How to File for Bankruptcy After a House Is Sold at a Sheriff's Sale

By Kevin Owen

Losing your home to foreclosure through a sheriff's sale may not end your financial difficulties with your mortgage lender. If your home is sold at auction for less than what you still owe on the home loan, the bank may still sue you for the difference plus attorneys' fees and costs. Filing bankruptcy will give you protection from your creditors and wipe clean your debts. Once your bankruptcy petition is filed, an automatic stay is put in place that prohibits creditors from attempting to collect on outstanding bills.

Step 1

Determine which type of bankruptcy best meets your needs. Under a Chapter 7 bankruptcy, any nonexempt assets are sold to pay your creditors and you receive a discharge of eligible debts within three to six months. However, to qualify you must not earn more income than the median income for a household of your size in your state. If you do not qualify for a quick discharge under Chapter 7, you may file under Chapter 13, where you are placed on a three- to five-year repayment plan. At the completion of the Chapter 13 plan, any eligible unpaid debts are removed.

Step 2

Attend a court-approved credit counseling course. Petitioners for both Chapter 7 and Chapter 13 bankruptcy are required to complete an accredited credit counseling course before filing a petition for bankruptcy. Many of these brief courses can be taken online or over the phone.

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Step 3

Complete and file form B-1, voluntary petition for bankruptcy, and all required attachments with the clerk of the bankruptcy court. You are also required to pay a filing fee of approximately $300 for Chapter 7 and Chapter 13 cases. The appropriate bankruptcy forms are available at the bankruptcy court for your federal judicial district or online. In addition to listing your contact information and the chapter under the bankruptcy code that you are filing, you must also list an estimate of the number of creditors and amount of outstanding debt owed.

Step 4

File additional forms required by the court for the type of bankruptcy you file. If you file a Chapter 7 bankruptcy, you will be required to file a statement of intention, listing all exempt assets and whether you intend to keep the property by reaffirming the debt owed or whether you are giving up the property for sale. In a Chapter 13 bankruptcy you are required to file a proposed repayment plan identifying your income and necessary expenses and how much you propose devoting each month to repaying your lenders.

Step 5

Attend a meeting with the court-appointed trustee and your creditors. In a Chapter 7 case, the purpose of the meeting is for the trustee and your creditors, including your mortgage lender, to ask you questions about your assets and whether there is additional nonexempt property that could be sold to pay your debts. Once all nonexempt assets are identified and sold, any remaining debts owed to your mortgage lender are discharged along with your other debts.

Step 6

Set the terms of your repayment plan during your meeting with creditors if you have filed a Chapter 13 bankruptcy. During this meeting, you establish how much money you pay to the trustee each month. The trustee apportions these payments to your creditors, including your mortgage lender, for the duration of your repayment plan. At the conclusion of your Chapter 13 repayment period, your remaining mortgage debt will be discharged if it is not paid in full as a result of your bankruptcy payments.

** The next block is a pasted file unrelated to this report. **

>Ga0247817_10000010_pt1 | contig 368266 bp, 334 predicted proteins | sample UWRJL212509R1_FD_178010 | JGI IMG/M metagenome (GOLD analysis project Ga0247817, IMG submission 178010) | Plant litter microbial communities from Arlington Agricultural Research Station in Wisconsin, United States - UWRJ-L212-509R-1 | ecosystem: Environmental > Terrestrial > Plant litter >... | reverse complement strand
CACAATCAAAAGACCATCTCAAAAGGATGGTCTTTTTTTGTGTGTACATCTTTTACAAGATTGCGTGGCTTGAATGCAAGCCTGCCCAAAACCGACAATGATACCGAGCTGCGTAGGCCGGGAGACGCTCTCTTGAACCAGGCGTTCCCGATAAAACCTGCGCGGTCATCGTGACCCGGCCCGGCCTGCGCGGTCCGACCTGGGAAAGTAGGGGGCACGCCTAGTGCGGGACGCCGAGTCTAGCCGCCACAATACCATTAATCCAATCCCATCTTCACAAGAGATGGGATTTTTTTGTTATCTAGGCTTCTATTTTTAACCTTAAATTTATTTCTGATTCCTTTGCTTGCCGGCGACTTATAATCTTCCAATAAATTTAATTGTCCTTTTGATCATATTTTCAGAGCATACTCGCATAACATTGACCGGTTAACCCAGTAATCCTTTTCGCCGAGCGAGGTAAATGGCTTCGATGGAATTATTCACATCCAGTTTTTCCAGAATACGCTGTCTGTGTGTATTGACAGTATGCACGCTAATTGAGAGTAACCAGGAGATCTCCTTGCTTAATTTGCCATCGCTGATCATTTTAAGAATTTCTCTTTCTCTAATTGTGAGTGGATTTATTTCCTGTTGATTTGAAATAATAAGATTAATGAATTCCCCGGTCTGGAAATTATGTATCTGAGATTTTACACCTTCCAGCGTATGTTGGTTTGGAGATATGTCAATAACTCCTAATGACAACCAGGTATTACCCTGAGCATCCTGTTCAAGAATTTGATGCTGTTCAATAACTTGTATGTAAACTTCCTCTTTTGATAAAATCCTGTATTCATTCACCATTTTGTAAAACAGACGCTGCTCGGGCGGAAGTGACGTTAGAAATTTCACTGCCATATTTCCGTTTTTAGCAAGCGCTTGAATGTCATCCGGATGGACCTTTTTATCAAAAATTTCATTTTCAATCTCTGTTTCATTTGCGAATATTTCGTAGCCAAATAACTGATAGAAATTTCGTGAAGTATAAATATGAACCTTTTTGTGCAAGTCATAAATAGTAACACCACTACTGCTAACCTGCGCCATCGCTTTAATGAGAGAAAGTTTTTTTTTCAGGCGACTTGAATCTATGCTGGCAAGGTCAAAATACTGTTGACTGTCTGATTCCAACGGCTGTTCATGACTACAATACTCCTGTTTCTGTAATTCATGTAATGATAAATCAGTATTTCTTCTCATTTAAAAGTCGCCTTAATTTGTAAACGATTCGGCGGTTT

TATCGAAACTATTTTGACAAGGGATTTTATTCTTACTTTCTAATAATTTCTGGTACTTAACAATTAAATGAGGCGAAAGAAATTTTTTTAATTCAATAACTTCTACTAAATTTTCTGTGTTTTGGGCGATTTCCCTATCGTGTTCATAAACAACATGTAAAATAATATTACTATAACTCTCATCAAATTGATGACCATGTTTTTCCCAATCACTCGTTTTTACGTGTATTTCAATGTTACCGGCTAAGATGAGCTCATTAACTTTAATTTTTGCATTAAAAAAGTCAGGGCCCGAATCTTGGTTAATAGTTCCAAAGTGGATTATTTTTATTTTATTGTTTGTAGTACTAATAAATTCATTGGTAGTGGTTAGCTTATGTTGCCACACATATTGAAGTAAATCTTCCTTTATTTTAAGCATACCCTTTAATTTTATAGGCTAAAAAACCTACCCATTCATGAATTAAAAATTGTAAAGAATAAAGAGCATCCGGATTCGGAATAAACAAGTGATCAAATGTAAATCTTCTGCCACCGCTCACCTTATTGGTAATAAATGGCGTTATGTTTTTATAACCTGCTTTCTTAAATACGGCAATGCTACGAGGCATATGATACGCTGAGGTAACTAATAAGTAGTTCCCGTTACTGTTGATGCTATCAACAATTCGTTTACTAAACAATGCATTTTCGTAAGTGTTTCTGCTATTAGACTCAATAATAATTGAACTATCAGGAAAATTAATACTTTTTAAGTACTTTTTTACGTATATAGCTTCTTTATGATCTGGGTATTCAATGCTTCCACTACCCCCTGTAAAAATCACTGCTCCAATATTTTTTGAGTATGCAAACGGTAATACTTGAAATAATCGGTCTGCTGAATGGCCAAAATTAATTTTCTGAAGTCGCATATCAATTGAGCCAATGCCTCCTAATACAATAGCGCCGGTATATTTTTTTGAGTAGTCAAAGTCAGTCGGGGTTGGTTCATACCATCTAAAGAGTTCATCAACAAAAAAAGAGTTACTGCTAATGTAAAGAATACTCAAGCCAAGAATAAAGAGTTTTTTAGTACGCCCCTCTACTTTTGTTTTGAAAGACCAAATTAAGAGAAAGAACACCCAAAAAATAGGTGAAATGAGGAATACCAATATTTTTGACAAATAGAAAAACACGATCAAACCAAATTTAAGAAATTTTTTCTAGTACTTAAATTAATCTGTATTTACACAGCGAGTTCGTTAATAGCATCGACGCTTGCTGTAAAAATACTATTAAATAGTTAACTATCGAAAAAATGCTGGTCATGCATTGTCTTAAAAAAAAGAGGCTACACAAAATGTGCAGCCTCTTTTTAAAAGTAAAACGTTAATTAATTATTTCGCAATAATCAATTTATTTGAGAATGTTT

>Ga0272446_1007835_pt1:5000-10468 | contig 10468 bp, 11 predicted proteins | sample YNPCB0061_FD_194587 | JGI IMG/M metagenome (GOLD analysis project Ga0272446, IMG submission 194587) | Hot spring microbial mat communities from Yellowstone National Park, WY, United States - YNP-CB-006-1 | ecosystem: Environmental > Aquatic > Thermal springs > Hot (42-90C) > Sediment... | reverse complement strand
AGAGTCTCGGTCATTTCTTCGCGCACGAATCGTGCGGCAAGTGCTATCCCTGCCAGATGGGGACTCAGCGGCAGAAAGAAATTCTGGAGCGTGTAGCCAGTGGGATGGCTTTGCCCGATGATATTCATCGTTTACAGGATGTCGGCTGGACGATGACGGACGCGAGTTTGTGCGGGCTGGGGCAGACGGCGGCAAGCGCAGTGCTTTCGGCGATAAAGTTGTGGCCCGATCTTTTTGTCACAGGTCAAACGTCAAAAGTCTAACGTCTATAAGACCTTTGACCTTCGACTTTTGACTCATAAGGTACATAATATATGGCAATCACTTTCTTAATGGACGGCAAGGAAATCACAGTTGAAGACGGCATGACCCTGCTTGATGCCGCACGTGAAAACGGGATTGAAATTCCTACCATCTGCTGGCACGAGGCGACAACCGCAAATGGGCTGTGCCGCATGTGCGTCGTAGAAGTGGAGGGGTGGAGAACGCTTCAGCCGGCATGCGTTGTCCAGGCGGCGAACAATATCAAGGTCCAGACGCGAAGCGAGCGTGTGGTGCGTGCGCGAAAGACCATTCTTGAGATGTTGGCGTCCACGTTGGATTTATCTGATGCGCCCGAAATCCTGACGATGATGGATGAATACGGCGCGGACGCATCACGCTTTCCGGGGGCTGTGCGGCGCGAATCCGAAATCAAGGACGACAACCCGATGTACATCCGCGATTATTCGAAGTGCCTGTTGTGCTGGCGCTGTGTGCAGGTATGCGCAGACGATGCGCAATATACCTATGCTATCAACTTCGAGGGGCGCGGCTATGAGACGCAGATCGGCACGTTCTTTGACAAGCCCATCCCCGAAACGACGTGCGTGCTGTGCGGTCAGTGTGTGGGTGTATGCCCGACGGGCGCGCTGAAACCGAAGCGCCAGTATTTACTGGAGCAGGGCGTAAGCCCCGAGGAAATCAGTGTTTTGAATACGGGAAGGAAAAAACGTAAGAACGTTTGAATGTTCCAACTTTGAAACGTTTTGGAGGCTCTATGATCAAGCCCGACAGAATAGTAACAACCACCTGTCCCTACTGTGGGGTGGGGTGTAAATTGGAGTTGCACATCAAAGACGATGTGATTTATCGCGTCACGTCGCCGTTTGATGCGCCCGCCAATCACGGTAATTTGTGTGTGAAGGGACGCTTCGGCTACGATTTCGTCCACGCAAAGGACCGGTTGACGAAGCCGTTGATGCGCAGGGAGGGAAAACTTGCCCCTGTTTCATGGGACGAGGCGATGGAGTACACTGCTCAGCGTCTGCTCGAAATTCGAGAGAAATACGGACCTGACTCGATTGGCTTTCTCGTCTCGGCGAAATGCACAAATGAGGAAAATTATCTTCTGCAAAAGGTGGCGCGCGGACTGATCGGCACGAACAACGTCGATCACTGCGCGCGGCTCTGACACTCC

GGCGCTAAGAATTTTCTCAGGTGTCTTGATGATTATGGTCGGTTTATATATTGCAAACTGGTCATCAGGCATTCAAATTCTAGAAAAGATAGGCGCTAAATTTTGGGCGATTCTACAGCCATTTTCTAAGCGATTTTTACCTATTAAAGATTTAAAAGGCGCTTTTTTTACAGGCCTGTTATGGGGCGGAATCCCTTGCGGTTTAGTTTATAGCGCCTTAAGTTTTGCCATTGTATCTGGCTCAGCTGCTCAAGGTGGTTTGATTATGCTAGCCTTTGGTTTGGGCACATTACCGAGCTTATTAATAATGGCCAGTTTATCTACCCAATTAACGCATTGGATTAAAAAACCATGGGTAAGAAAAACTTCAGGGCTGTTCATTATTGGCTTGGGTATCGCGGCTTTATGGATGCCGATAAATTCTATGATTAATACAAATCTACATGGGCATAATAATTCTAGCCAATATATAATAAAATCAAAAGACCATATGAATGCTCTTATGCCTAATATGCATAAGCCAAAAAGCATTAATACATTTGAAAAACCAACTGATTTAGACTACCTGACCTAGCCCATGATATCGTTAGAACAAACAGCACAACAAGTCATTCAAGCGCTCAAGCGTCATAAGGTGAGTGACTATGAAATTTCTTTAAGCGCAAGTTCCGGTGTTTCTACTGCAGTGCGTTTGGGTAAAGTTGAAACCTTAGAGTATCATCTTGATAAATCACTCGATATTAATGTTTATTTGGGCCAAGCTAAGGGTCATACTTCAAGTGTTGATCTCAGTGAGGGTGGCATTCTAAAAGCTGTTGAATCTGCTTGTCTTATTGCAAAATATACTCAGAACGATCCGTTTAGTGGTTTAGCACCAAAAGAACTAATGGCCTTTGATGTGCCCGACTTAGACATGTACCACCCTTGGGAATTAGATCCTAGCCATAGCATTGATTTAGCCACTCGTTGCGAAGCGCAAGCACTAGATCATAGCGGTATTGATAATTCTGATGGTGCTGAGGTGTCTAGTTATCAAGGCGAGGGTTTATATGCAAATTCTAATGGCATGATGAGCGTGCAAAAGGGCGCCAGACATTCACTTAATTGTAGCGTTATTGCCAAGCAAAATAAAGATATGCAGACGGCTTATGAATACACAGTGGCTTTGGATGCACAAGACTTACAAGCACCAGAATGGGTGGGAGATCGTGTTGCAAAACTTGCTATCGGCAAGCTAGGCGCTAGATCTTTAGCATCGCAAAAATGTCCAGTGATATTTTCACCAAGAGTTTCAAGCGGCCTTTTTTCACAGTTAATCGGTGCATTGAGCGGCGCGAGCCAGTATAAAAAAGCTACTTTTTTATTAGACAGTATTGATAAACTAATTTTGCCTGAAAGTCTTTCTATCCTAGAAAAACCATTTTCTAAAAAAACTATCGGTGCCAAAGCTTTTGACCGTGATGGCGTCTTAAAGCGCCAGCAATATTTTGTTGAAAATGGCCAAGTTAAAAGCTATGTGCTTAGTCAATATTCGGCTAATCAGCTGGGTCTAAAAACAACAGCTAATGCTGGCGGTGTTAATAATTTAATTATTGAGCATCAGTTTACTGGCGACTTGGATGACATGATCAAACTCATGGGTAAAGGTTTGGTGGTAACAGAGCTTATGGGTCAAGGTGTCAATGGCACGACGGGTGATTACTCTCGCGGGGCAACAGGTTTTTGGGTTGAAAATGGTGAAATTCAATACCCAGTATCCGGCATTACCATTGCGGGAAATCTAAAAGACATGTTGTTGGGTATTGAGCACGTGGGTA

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What Happens If I Don't Pay My Chapter 7 Overages?
 

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What Things Should You Bring to Your Lawyer for Bankruptcy?

To prepare for a bankruptcy filing, you must provide your attorney with complete and accurate information about your financial affairs, including your income and the debts you owe. A bankruptcy filing will protect you from debt collectors until you liquidate your assets or reorganize your debts. When you file a Chapter 7 bankruptcy, your eligible assets are liquidated and your creditors paid. Filing under Chapter 13, will reorganize your financial affairs, so that you can make affordable payments to your creditors. Your bankruptcy lawyer needs all the necessary information that federal law requires before he can file your bankruptcy petition.

What Happens if a Bank Discharges a Home Loan During a Bankruptcy?

At the end of a bankruptcy case, you will receive a bankruptcy discharge that relieves you of all financial obligations toward the debt. The discharge also applies to home mortgages. Depending on whether you file for Chapter 7 or Chapter 13 bankruptcy, and whether you are current on your monthly payments, you may have several options if you would like to keep your home.

What If My Cosigner Files Bankruptcy?

If your debts have become unmanageable, you have the option of filing for bankruptcy protection. In a Chapter 7 bankruptcy, you surrender non-exempt assets to a court-appointed trustee who uses them to repay your creditors. In a Chapter 13, the trustee administers a repayment plan under which you pay a percentage of your debts. At the end of your bankruptcy, the court discharges or cancels all debts that can legally be discharged. If you have cosigned a loan and your cosignor files for either Chapter 7 or Chapter 13, you may still be responsible for repayment of the loan in full.

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